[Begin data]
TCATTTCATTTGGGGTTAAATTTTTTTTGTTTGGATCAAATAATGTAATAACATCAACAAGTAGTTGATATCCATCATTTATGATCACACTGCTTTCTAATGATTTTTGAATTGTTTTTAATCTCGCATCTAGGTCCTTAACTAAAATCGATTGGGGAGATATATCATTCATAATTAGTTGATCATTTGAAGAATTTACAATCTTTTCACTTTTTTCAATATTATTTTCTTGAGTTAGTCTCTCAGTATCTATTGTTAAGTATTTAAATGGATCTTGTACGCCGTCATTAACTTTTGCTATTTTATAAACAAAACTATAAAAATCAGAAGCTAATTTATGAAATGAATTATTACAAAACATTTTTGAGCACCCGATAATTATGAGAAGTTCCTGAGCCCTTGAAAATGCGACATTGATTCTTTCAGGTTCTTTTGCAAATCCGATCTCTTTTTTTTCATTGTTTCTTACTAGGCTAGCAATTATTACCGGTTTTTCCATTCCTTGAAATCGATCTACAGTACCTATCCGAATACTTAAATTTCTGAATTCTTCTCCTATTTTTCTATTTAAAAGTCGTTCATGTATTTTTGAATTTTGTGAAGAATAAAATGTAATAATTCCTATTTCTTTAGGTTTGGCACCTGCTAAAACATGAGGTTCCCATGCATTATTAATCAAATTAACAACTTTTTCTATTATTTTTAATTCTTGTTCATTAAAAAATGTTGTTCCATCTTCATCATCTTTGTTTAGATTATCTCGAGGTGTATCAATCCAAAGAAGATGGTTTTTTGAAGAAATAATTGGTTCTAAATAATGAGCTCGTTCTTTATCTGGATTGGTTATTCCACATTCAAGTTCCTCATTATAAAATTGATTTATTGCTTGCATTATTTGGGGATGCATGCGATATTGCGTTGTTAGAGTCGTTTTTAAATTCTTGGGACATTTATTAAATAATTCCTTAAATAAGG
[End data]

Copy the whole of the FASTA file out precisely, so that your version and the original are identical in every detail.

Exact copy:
TCATTTCATTTGGGGTTAAATTTTTTTTGTTTGGATCAAATAATGTAATAACATCAACAAGTAGTTGATATCCATCATTTATGATCACACTGCTTTCTAATGATTTTTGAATTGTTTTTAATCTCGCATCTAGGTCCTTAACTAAAATCGATTGGGGAGATATATCATTCATAATTAGTTGATCATTTGAAGAATTTACAATCTTTTCACTTTTTTCAATATTATTTTCTTGAGTTAGTCTCTCAGTATCTATTGTTAAGTATTTAAATGGATCTTGTACGCCGTCATTAACTTTTGCTATTTTATAAACAAAACTATAAAAATCAGAAGCTAATTTATGAAATGAATTATTACAAAACATTTTTGAGCACCCGATAATTATGAGAAGTTCCTGAGCCCTTGAAAATGCGACATTGATTCTTTCAGGTTCTTTTGCAAATCCGATCTCTTTTTTTTCATTGTTTCTTACTAGGCTAGCAATTATTACCGGTTTTTCCATTCCTTGAAATCGATCTACAGTACCTATCCGAATACTTAAATTTCTGAATTCTTCTCCTATTTTTCTATTTAAAAGTCGTTCATGTATTTTTGAATTTTGTGAAGAATAAAATGTAATAATTCCTATTTCTTTAGGTTTGGCACCTGCTAAAACATGAGGTTCCCATGCATTATTAATCAAATTAACAACTTTTTCTATTATTTTTAATTCTTGTTCATTAAAAAATGTTGTTCCATCTTCATCATCTTTGTTTAGATTATCTCGAGGTGTATCAATCCAAAGAAGATGGTTTTTTGAAGAAATAATTGGTTCTAAATAATGAGCTCGTTCTTTATCTGGATTGGTTATTCCACATTCAAGTTCCTCATTATAAAATTGATTTATTGCTTGCATTATTTGGGGATGCATGCGATATTGCGTTGTTAGAGTCGTTTTTAAATTCTTGGGACATTTATTAAATAATTCCTTAAATAAGG